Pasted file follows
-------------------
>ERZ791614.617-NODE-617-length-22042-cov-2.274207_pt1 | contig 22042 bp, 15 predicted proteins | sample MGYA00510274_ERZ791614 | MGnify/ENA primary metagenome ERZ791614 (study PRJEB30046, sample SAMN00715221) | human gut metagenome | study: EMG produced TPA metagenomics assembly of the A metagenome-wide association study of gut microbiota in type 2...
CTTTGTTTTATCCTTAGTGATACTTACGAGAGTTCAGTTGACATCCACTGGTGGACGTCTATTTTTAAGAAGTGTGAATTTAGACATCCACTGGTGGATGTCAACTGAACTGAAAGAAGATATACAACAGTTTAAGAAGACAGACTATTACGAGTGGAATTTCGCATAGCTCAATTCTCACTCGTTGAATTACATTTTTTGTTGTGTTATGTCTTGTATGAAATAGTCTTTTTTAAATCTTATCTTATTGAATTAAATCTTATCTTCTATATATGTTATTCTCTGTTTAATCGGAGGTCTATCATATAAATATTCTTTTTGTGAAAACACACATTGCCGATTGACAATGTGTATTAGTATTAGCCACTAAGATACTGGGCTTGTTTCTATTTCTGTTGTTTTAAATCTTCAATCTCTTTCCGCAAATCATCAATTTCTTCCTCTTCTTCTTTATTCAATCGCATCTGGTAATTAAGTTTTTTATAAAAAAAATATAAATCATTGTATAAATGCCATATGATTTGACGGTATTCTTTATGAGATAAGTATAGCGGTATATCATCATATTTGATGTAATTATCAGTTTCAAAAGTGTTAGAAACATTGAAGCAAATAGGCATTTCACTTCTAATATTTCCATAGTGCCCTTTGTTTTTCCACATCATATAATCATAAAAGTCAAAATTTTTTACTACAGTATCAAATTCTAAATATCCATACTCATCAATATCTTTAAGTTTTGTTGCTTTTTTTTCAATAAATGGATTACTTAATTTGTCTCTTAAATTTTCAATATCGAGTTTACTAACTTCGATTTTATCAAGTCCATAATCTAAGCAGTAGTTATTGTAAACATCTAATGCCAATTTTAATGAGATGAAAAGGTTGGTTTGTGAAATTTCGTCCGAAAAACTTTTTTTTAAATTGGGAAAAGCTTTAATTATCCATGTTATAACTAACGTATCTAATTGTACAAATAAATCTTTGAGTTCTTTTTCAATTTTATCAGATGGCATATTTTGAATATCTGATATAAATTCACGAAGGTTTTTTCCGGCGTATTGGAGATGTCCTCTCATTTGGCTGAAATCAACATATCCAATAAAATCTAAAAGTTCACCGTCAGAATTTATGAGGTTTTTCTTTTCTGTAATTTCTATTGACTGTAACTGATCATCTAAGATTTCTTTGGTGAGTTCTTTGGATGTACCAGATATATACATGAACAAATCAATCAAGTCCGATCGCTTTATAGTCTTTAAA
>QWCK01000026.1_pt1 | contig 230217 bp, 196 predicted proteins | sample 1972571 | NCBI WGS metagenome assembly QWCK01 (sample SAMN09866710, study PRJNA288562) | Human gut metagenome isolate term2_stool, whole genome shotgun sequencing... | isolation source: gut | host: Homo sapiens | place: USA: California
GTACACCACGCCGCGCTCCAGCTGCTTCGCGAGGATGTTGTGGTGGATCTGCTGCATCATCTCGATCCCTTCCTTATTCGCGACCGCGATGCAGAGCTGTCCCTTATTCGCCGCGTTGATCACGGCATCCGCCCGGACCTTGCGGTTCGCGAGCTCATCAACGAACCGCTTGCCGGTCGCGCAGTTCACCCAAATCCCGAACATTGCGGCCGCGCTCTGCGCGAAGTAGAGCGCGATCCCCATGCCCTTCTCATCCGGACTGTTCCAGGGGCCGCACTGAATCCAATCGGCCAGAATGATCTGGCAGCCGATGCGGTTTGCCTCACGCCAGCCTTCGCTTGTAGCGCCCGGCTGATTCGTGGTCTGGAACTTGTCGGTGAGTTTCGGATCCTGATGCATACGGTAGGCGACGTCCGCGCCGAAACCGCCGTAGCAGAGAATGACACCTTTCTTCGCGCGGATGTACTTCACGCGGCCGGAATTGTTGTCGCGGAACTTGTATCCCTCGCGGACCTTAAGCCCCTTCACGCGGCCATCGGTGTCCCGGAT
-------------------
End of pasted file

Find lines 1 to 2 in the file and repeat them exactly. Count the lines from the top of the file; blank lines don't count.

>ERZ791614.617-NODE-617-length-22042-cov-2.274207_pt1 | contig 22042 bp, 15 predicted proteins | sample MGYA00510274_ERZ791614 | MGnify/ENA primary metagenome ERZ791614 (study PRJEB30046, sample SAMN00715221) | human gut metagenome | study: EMG produced TPA metagenomics assembly of the A metagenome-wide association study of gut microbiota in type 2...
CTTTGTTTTATCCTTAGTGATACTTACGAGAGTTCAGTTGACATCCACTGGTGGACGTCTATTTTTAAGAAGTGTGAATTTAGACATCCACTGGTGGATGTCAACTGAACTGAAAGAAGATATACAACAGTTTAAGAAGACAGACTATTACGAGTGGAATTTCGCATAGCTCAATTCTCACTCGTTGAATTACATTTTTTGTTGTGTTATGTCTTGTATGAAATAGTCTTTTTTAAATCTTATCTTATTGAATTAAATCTTATCTTCTATATATGTTATTCTCTGTTTAATCGGAGGTCTATCATATAAATATTCTTTTTGTGAAAACACACATTGCCGATTGACAATGTGTATTAGTATTAGCCACTAAGATACTGGGCTTGTTTCTATTTCTGTTGTTTTAAATCTTCAATCTCTTTCCGCAAATCATCAATTTCTTCCTCTTCTTCTTTATTCAATCGCATCTGGTAATTAAGTTTTTTATAAAAAAAATATAAATCATTGTATAAATGCCATATGATTTGACGGTATTCTTTATGAGATAAGTATAGCGGTATATCATCATATTTGATGTAATTATCAGTTTCAAAAGTGTTAGAAACATTGAAGCAAATAGGCATTTCACTTCTAATATTTCCATAGTGCCCTTTGTTTTTCCACATCATATAATCATAAAAGTCAAAATTTTTTACTACAGTATCAAATTCTAAATATCCATACTCATCAATATCTTTAAGTTTTGTTGCTTTTTTTTCAATAAATGGATTACTTAATTTGTCTCTTAAATTTTCAATATCGAGTTTACTAACTTCGATTTTATCAAGTCCATAATCTAAGCAGTAGTTATTGTAAACATCTAATGCCAATTTTAATGAGATGAAAAGGTTGGTTTGTGAAATTTCGTCCGAAAAACTTTTTTTTAAATTGGGAAAAGCTTTAATTATCCATGTTATAACTAACGTATCTAATTGTACAAATAAATCTTTGAGTTCTTTTTCAATTTTATCAGATGGCATATTTTGAATATCTGATATAAATTCACGAAGGTTTTTTCCGGCGTATTGGAGATGTCCTCTCATTTGGCTGAAATCAACATATCCAATAAAATCTAAAAGTTCACCGTCAGAATTTATGAGGTTTTTCTTTTCTGTAATTTCTATTGACTGTAACTGATCATCTAAGATTTCTTTGGTGAGTTCTTTGGATGTACCAGATATATACATGAACAAATCAATCAAGTCCGATCGCTTTATAGTCTTTAAA